Monday, January 1, 2018

The Essential First Walk of a New Year

FIRST STEP, YESTERDAY AND TODAY

We grumble about Facebook's ways occasionally, but FB is wonderful for keeping us connected with our fondest memories. Today as I began to take stock on New Year's Day 2018, I found in my FB feed a steadfastdawgwalker blogpost of New Year's Day 2014. I am reposting it below, after these current reflections.

In sum, the more things change, the more they stay the same, as the French say:

plus ça change, plus c'est la même chose


Talking about calling an audible, I was tempted to do so today in the face of tough weather for walking (temps below freezing, wind chills in the teens). A reluctant Ellie dawg, a senior canine we rescued two years ago, wasn't the problem. She is ready to walk any time, day or night. This time I was the reluctant one. Nevertheless, I put on my prime dawgwalking coat (a Washington Redskins special dating practically from the Sammy Baugh era), and we headed over to the track encircling the International Drive complex of ballfields, which was of course completely deserted.

The wind was so sharp that it made simple breathing a task. It occurred to me a time or two that maybe this wasn't the best weather or locale for an old guy with a mended heart to be taking on; however, maybe the superb fitness classes from 2017 helped me persevere. (Thank you, Sarah, my personal trainer.) Ellie, of course, had no problem given that she is the Junkyard Dawg and had chewed the cover off a baseball for amusement before we went outdoors. We had found the baseball on a much-warmer jaunt around this ballpark course (which is one of the pleasures of walking there -- baseballs and softballs are always around, to be discovered as though they were Easter eggs).

Anyway, back home, we watched another big bowl-game win for the South Carolina Gamecocks, this time over Michigan. Four years ago, it was Wisconsin -- another Big-10 power -- they took down. I watched that game while pedaling an exercise bike at the neighborhood workout room.While I haven't visited there yet today (given that the endurance walk may have been survival test enough), I am thinking that it would be a good idea to add at least two workout-room workouts a week to my twice-a-week core fitness classes and of course the daily dawgwalking. Such a schedule (combined with a change to sensible snacking) could help me meet my goal of losing 10 pounds before my next cardiologist's visit in June. (Yes, that is my New Year's Resolution.)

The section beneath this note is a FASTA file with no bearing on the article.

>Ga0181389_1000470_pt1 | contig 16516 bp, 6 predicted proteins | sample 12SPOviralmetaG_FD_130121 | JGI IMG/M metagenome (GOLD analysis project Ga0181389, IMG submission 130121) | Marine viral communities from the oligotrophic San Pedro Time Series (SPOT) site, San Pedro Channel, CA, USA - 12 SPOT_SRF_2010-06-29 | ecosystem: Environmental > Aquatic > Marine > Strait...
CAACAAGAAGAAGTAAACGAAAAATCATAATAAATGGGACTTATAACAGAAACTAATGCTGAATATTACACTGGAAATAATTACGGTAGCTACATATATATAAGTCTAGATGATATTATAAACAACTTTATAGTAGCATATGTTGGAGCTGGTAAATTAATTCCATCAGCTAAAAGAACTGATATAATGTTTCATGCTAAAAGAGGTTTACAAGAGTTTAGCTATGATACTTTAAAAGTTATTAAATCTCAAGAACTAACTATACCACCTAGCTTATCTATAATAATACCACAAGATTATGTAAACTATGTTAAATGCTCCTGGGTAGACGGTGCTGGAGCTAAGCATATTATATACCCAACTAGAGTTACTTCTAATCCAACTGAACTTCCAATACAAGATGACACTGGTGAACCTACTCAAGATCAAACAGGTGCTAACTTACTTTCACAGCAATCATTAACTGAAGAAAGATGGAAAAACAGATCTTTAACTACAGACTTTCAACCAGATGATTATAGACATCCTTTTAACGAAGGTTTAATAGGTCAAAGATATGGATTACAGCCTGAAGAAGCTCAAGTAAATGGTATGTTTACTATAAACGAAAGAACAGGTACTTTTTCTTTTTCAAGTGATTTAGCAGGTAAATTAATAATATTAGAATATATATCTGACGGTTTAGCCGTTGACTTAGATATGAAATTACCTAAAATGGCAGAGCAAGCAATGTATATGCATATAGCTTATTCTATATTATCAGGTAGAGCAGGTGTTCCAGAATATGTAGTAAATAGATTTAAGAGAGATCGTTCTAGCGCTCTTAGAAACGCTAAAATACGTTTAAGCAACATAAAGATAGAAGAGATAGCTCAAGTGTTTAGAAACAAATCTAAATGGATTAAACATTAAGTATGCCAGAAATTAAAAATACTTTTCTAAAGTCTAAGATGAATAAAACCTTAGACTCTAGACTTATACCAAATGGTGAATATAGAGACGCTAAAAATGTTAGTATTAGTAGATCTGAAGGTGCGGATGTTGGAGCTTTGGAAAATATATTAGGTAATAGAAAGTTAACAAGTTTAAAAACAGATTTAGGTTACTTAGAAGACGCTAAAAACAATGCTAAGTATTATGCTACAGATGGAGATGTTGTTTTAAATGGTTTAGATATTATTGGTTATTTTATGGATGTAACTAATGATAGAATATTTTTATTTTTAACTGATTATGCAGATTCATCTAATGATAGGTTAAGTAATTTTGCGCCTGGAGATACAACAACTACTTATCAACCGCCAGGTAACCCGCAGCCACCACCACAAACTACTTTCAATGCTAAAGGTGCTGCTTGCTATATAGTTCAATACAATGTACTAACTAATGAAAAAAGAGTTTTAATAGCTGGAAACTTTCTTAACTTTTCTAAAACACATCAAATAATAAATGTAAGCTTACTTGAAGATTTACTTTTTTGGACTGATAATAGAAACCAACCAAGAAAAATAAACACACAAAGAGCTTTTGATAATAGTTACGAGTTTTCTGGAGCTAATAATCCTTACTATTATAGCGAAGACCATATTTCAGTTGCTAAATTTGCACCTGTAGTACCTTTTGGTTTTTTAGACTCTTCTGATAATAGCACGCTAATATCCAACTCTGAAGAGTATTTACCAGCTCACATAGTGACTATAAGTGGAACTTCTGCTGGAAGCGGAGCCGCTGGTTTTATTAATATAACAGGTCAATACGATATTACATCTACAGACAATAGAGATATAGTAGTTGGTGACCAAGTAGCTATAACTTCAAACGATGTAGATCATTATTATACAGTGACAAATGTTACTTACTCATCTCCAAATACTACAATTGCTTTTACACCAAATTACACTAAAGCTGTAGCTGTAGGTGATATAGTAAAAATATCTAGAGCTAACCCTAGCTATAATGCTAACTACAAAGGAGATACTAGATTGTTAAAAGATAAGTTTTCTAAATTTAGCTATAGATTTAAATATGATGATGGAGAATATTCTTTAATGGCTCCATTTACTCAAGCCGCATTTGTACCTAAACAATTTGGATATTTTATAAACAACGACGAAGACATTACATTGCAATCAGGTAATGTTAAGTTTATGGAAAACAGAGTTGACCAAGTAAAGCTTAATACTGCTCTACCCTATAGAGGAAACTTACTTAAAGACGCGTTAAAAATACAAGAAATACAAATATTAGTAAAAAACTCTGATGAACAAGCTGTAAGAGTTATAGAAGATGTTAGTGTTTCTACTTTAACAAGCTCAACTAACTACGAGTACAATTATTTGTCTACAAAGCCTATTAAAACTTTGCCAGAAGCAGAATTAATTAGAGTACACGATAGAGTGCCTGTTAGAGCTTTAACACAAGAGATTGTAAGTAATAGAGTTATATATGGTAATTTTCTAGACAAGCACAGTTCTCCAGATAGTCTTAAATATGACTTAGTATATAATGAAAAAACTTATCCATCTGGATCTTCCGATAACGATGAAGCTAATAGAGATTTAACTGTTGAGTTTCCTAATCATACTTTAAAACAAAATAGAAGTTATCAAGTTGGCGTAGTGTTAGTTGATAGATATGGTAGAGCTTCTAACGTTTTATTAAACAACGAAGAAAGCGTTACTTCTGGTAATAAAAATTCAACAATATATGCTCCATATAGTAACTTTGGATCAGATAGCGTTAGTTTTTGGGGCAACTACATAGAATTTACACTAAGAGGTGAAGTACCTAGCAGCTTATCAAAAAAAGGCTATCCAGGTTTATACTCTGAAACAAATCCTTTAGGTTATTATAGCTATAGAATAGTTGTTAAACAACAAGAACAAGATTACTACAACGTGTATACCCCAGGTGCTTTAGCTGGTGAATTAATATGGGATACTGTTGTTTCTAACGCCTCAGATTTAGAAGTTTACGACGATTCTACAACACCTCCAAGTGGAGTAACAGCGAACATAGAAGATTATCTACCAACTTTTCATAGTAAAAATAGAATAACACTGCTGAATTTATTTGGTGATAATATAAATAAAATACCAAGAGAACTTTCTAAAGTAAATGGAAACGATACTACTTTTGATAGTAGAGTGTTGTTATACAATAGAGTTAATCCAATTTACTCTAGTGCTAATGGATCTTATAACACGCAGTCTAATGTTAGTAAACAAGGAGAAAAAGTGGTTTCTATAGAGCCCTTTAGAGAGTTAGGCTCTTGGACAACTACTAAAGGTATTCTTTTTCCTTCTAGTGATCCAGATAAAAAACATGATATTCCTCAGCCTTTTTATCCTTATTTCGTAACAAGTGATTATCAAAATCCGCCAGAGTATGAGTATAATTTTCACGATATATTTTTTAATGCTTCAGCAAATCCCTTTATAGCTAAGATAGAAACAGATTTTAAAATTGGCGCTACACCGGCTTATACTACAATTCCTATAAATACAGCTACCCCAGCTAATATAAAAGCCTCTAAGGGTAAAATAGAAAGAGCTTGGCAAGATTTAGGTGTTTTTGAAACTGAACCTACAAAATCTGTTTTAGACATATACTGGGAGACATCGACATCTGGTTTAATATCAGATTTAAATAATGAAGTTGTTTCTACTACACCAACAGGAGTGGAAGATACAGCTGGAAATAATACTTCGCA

Continuity in life can be a good thing. Thank you Facebook for reminding me. And for me at least, there is no better way to start a New Year than with a good walk with a companionable dog. Even when wintry weather poses a challenge.

                                         © Robert Gray Holland  (2018)


What follows is my New Year's Day blogpost from 2014.



Taking a Spin Into the New Year

Sometimes you have to call an audible. I had planned to begin the new year the same way I ended the old one -- with a nice walk with Sadie the Superdawg. Problem is, Superdawg wore herself out between the long walk yesterday and trying to keep up with our house guest for the past week, 3-year-old yellow lab Dasher the Wonder Dog. When I asked if she wanted to go on our walk, she stirred only a little from her nap, looked at me as though I was crazy, and promptly went back to sleep.

Desperately needing some exercise, I turned to the neighborhood workout room. I could have walked, but a walk never seems the same unless Sadie girl is accompanying me. An extended spin on the exercise bike turned out to be pleasant, especially since I controlled the remote and kept the overhead TV tuned to the South Carolina/Wisconsin bowl game. Great win for the Gamecocks!

An exercise bike is my best friend in the workout room. Treadmills or elliptical machines are hard on those of us folks who have back, knee, or other orthopedic challenges. The exercise bike is just right. You can get a good burn by spinning 7 miles or more, without putting yourself on the disabled list in the process. When I did my cardiac rehab nine years ago, I begged the nurses to reduce my required minutes on the treadmill and add them to my exercise biking. One favorite nurse would let me do that. (She even gave me back rubs while I pedaled -- totally spoiled this old survivor!)

At various times, I have owned exercise bikes, but I find fitting them comfortably into the household to be a problem. Grandkids tend to climb on them, risking injury. The machine is clunky to move about, and not really aesthetically pleasing. Not least among the drawbacks, purchasing a durable one with some pleasing bells  and whistles can set you back at least $700 to $800. When we lived in Blue Ridge, I had a basic one in the basement -- and so it was out of the way, but so much so that I rarely used it. I suppose in the event of a tornado warning, I could have ridden it until diving for cover.

Here on the coast, we have no basements because of the water table; however, I am fortunate to have a workout room (and outdoor pool) as part of our HOA arrangement. So I don't really need an exercise bike at home, because I have one just two blocks away. Since it looks like my señior Superdawg is going to need occasional rest breaks, I no doubt will be using the exercise bike all the more in this New Year. Even on the days we do walk (and I hope that will be most every day), the bike can help me supplement the walking and step up my fitness quest.

                                             © Robert G. Holland  2014

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